DES MOINES, Iowa (AP) -- Iowa election officials drew Pat Buchanan's name in a glass-bowl lottery Thursday after a raucous hallway exchange between Reform Party factions fighting for a spot on the state's November ballot.
In Montana, meanwhile, rival John Hagelin was the winner in a film-can drawing.
In California, Buchanan's name was pulled off the ballot.
Two weeks ago the party's national convention was supposed to choose a nominee. But the battle continues between Buchanan, the former Republican, and Hagelin, the Natural Law candidate embraced by supporters of Reform Party founder Ross Perot as a way of blocking Buchanan.
In Alaska, Buchanan will be on the ballot while Hagelin will not.
Each candidate says he's the party's legitimate nominee. And state election officials, facing deadlines for printing ballots, are caught in the middle, sometimes even resorting to lotteries.
''Right now we consider that party over-nominated,'' dryly observed Larry Perosino, a spokesman for Connecticut's secretary of state.
In California, Buchanan had been briefly listed, but was pulled from the ballot Thursday at the request of party leaders, said Alfie Charles, a spokesman for the secretary of state there. Party leaders ''continue to meet to resolve the problem,'' he said.
Buchanan claimed the national nomination at the party's Long Beach, Calif., convention, but some disaffected party members walked out and chose Hagelin, who has run for president before under the Natural Law Party banner.
Faced with conflicting instructions from party officials, election officials in Iowa and Montana turned to lotteries.
Iowa Secretary of State Chet Culver drew Buchanan's name from a glass bowl, but only after a bitter exchange in the hallway outside his office.
Buchanan backer Ed Moses claimed to be the official leader of the state's Reform Party and labeled documents filed by Hagelin backers as ''bogus.''
''I'm tired of this fiasco,'' said Moses.
''He is coming here to rabble rouse,'' grumbled Simi Summer, a Hagelin backer.
''God was with us,'' shouted Moses, after Buchanan's name was drawn.
As a result of the drawing, Buchanan will be listed as the Reform Party candidate and Hagelin will be on the ballot as ''nominated by petition.''
''We're not taking anyone off the ballot,'' said Culver.
In Montana, Secretary of State Mike Cooney pulled Hagelin's name from a ballot box filled with film cans -- 10 for each man -- giving him the Reform Party designation. Both sides opposed the drawing, and a lawsuit is expected.
The bitterness reflects a split that has developed as Buchanan has tried to take over the reins of the party founded by Perot. Despite gaining control of the old party structure, Buchanan still must fight a state-by-state battle to gain access to ballots.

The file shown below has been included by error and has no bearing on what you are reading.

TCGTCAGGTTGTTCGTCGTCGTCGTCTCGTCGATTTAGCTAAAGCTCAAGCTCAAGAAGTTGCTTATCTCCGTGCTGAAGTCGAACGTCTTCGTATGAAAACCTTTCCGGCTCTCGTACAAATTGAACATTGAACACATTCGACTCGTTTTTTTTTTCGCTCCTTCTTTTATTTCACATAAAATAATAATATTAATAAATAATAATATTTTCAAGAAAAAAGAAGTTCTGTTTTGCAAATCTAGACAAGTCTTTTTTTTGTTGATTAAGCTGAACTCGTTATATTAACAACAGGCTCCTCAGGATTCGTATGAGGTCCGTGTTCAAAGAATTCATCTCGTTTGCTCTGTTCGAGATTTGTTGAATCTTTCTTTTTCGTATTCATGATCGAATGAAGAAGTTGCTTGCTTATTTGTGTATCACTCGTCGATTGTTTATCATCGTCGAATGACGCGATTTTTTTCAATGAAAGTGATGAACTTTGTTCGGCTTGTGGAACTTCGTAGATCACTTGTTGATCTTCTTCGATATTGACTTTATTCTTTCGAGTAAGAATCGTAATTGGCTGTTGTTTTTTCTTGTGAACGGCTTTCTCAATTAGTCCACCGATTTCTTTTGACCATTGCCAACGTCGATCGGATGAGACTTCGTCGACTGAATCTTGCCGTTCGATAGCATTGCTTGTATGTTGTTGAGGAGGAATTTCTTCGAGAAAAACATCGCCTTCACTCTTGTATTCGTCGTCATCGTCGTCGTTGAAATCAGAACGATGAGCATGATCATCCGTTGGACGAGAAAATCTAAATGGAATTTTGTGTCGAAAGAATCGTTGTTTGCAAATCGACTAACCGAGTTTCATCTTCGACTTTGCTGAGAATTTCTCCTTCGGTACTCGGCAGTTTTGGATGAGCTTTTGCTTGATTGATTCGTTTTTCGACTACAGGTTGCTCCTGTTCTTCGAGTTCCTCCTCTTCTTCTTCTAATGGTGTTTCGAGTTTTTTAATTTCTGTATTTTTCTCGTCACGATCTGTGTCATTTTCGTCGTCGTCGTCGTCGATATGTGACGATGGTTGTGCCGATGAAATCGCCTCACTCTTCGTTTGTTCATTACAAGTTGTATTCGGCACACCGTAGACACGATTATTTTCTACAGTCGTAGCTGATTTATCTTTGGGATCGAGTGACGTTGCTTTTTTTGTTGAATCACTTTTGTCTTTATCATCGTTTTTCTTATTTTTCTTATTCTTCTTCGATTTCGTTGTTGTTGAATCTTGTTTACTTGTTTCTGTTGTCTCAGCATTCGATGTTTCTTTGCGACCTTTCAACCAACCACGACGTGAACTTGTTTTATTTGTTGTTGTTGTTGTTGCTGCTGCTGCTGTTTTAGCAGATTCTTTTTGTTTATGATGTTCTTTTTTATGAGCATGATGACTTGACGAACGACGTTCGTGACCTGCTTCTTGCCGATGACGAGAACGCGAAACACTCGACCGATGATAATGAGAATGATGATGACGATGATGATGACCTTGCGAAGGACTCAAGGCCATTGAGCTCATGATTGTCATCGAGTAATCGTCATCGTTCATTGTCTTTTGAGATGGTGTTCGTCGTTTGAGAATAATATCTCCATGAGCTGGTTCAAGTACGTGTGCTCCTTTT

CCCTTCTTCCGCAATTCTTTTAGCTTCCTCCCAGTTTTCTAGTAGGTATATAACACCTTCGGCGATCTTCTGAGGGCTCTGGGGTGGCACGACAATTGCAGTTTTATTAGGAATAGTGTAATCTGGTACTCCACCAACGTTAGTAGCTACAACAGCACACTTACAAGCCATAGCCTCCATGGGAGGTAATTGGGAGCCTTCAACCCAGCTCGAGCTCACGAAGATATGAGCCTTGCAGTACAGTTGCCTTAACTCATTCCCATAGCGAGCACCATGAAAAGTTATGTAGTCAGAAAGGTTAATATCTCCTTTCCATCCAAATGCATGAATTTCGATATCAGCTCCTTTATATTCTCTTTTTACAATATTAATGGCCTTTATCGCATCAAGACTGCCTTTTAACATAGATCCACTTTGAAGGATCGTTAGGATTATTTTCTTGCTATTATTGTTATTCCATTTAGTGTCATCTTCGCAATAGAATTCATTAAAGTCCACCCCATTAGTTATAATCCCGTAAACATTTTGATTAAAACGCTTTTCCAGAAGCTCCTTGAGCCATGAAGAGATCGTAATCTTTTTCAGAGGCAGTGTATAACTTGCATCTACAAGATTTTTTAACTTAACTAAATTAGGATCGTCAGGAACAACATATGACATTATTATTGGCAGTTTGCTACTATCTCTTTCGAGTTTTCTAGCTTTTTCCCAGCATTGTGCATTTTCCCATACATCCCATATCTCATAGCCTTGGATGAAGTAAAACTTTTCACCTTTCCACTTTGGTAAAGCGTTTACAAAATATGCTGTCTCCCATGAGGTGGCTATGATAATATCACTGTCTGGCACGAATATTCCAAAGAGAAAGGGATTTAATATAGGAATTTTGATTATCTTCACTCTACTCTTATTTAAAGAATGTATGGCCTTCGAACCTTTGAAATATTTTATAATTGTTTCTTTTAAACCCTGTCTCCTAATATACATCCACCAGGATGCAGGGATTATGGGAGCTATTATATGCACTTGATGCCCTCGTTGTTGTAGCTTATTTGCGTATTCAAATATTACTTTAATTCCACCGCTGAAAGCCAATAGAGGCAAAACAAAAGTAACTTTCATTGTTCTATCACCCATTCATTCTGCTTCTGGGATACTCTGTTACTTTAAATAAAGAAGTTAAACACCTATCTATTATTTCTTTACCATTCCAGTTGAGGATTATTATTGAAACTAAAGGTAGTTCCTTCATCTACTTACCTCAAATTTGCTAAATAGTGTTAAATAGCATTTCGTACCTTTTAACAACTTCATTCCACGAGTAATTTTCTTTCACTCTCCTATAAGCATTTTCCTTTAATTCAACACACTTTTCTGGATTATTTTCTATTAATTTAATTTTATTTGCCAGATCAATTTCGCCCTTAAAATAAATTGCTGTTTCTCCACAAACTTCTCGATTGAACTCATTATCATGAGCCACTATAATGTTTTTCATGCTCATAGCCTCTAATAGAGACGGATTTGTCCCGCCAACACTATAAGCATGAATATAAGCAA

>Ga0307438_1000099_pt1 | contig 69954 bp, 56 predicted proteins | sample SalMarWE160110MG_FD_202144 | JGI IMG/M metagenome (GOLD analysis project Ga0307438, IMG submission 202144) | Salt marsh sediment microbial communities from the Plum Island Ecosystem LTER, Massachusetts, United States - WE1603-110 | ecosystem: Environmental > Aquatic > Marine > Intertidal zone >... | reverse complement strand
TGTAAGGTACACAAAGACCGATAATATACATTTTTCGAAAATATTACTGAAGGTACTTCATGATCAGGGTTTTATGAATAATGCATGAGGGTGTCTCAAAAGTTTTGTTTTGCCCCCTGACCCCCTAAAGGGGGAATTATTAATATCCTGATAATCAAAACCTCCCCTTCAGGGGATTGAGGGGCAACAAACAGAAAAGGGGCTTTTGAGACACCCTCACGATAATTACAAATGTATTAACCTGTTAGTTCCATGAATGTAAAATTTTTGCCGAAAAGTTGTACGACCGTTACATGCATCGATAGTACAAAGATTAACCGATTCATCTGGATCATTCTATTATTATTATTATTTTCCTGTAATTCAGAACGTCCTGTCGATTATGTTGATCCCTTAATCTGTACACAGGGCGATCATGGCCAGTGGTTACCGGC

The deadline for setting most ballots is in late August or early September, so the fight is coming to a head.
''We're trying to get clarification who is the real candidate,'' said Michigan Board of Elections spokesman Chris Thomas.
In Kentucky and South Carolina, election officials are waiting to see if the Reform Party itself can sort through the issue. Those officials, and their counterparts in Oklahoma, say they might ask the Federal Election Commission for guidelines.
In Alabama, both will be listed as independents, and in Minnesota the Reform Party is considered a minor party, though Gov. Jesse Ventura was once a member.
''There is no protection for the minor parties,'' said Secretary of State Mary Kiffmeyer. Both men will be listed.
Hagelin started out this year as the candidate of the Natural Law Party, and West Virginia election officials say that's how he will be listed on the ballot.
That's the case in Ohio, too, where Buchanan submitted enough signatures to get on the ballot as an independent. In Pennsylvania, the party submitted Buchanan's name, and a deadline for Hagelin to challenge passed Thursday afternoon.
In New York, Buchanan backers had submitted petitions with more than 30,000 signatures, double the number needed to be listed on the ballot under the Reform party banner.
Hagelin was first to file in North Carolina, but the State Board of Elections voted 3-1 Thursday to list Buchanan as the Reform candidate, despite arguments by party stalwarts that he is not their choice. State Reform officials had certified Hagelin as their candidate last week.
Buchanan's forces are challenging and the state Elections Board must resolve the dispute, with a court fight possible. An appeals panel was hearing arguments Thursday.
In Utah, a supporter submitted Buchanan's name as the party's nominee, and that's how he'll be listed on the ballot.
Most polls have shown Buchanan with just 1 or 2 percent support nationally. Hagelin has less than that. Perot won 19 percent of the vote in the 1992 election and 8 percent in 1996. He declined to run this year.
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